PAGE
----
These cooking-places are invariably situated close to running streams or rivers, and no matter how wet the land may be, I have found them all the same. If what are swamps and bogs now had been such in those ancient days, it is not likely the people lived in them; but the Lmd, which is admittedly sinking, particularly along the south-east of Ireland, may have undergone such a depression since that period as to convert dry land into swamp and bog. We find trunks of oak still remaining in the position in which they originally grew in what, in the present day, is the subsoil of our bogs, but which is too low and wet now for the growth of any kind of timber. These cooking-places are called by the country people Fcllocx-feea, or Fullogh-Feea, which, I believe, means " the boiling-place or fire-place of the deer."

The three celts here exhibited by me were found at Clonkerdou within a few feet (in each case) of the burned stones of disturbed and nearly obliterated cooking-places, which suggests the theory that the people to whom they originally belonged used the cooking-places; and as the celts are Neolithic, these cooking-places probably belong to the same period.

The grooved stone exhibited may be one of those stones attached by a thong to two sticks, and used (like a flail) in battle, and to which some allusion is made in the account of the feuts of the Ulster champion, Cuchulainn. This stone is 4£ in. by 2£ in., with three grooves running around it, and one down the side from top to bottom.

The double stone chalice, to which I draw attention, is 8 inches high, and 5£ inches across the cup.

Journal of the Royal Society of Antiquaries of Ireland, 1887 p.390

Saturday, February 14, 2009

Irish Pancakes 1833

Irish Pancakes.

Beat eight yolks and four whites of eggs, strain them into a pint of cream, put a grated nutmeg, and sugar to your taste : set three ounces of fresh butter on the fire, stir it, and aa it warms pour it to the cream, which should be warm when the eggs are put to it: then mix smooth almost half a pound of flour. Fry the pancakes very thin ; the first with a bit of butter, but not the others. Serve several on one another. New-England Pancakes,

Mix a pint of cream, five spoonsful of fine flour, seven yolks and four whites of eggs, and a very little salt; fry them very thin in fresh butter, and between each strew sufar and cinnamon. Send up six or eight at once.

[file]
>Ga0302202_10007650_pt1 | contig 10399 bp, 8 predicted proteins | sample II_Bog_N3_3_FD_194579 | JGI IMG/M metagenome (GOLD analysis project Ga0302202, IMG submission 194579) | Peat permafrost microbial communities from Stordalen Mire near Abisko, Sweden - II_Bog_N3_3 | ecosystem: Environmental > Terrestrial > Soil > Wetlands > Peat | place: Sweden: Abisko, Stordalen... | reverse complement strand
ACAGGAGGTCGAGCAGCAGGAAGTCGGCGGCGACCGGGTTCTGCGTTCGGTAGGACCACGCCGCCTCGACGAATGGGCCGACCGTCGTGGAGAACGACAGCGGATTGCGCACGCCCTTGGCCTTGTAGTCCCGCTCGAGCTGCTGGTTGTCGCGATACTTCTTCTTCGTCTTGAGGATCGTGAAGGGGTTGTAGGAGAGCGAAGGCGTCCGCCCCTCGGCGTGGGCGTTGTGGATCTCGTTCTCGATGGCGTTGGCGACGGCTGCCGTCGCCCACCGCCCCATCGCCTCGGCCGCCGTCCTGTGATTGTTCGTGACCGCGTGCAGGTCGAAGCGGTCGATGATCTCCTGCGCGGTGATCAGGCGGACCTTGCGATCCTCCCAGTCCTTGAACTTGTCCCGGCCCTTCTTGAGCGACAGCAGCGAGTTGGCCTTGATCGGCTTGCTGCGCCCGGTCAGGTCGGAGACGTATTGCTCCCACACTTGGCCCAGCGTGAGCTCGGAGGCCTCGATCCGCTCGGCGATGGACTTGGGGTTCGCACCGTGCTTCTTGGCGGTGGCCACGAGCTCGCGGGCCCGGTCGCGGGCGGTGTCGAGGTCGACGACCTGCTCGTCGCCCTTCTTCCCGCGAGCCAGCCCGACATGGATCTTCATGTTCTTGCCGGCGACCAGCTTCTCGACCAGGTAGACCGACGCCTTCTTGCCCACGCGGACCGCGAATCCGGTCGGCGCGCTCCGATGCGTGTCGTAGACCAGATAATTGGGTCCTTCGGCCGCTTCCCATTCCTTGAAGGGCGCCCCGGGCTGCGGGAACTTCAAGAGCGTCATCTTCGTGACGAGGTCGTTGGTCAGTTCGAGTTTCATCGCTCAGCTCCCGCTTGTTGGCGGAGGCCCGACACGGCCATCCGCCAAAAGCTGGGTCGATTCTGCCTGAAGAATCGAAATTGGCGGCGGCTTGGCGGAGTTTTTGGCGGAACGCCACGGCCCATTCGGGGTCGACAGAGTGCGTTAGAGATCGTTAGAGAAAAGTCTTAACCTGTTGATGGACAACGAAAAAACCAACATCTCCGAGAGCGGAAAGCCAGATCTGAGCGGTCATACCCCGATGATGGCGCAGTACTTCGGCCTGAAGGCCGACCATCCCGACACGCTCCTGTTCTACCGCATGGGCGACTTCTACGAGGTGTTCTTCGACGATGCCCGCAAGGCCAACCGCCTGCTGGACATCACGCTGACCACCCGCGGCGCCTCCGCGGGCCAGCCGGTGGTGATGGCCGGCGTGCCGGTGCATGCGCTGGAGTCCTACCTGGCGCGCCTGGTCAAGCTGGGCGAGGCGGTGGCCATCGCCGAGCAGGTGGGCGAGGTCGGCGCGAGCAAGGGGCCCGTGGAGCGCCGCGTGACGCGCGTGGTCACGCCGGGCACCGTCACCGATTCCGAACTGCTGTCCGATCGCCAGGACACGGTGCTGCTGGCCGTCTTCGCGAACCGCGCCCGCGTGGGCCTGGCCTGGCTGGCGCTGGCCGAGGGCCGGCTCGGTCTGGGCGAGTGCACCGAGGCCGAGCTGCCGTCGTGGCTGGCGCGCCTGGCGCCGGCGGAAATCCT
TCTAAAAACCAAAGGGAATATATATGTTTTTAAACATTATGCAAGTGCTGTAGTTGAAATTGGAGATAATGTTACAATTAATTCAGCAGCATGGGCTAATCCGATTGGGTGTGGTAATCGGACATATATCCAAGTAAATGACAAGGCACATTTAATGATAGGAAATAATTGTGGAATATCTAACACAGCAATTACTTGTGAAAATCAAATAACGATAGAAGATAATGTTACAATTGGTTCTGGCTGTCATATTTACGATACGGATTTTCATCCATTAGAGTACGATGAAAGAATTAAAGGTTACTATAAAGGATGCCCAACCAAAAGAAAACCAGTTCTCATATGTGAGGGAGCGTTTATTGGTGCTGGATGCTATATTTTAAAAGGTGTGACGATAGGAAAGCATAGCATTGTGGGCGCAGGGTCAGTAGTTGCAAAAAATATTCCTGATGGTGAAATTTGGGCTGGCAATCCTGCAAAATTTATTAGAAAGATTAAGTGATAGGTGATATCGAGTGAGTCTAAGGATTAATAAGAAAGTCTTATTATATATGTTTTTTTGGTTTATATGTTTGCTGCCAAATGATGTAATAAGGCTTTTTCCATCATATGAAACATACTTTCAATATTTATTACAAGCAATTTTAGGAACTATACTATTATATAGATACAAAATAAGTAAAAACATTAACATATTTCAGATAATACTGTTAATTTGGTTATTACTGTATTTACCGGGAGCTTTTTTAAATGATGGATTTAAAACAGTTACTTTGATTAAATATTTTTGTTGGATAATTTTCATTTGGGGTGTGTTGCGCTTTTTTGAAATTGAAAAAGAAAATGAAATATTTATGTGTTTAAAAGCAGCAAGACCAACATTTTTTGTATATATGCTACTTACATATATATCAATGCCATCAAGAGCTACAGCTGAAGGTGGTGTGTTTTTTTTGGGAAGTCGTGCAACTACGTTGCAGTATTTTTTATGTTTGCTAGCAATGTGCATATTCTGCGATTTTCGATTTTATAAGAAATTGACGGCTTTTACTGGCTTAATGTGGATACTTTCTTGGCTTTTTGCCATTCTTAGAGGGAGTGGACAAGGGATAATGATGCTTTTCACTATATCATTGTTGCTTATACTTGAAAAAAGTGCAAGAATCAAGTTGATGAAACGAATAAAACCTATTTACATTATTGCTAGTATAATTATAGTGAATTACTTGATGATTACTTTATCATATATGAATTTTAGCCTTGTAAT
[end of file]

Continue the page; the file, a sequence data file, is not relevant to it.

A New System of Domestic Cookery: Formed Upon Principles of Economy, and Adapted to the Use of Private Families., Maria Eliza Ketelby Rundell,J. Murray, 1833

To Boil Potatos 1845

To Boil Potatoes; (agenuine Irish Receipt.)

Potatoes, to boil well together, should be all of the same sort, and as nearly equal in size as may be. Wash off the mould, and scrub them very clean with a hard brush, but neither scoop nor apply a knife to them in any way, even to clear the eyes.* Rinse them well, and arrange them compactly in a saucepan, so that they may not lie loose in the water, and that a small quantity may suffice to cover t£em. Pour this in cold, and when it boils, throw in about a large -teaspoonful of salt to the quart, and simmer the potatoes until they are nearly done, but for the last two or three minutes let them boil rapidly. When they are tender quite through, which may he known by probing them with a fork, pour all the water from them immediately, lift the lid of the saucepan to allow the steam to escape, and place them on a trevet, high over the fire, or by the side of it, until the moisture has entirely evaporated; then peel, and send them to table as quickly as possible, either in a hot napkin, or in a dish, of which the cover is so placed that the steam can pass off. There should be no delay in serving them after they are once taken from the fire: Irish families usually prefer them served in their skins. Some kinds will be done in twenty minutes, others in less than three quarters of an hour. We are informed that " the best potatoes are those which average from five to six to the pound, with few eyes,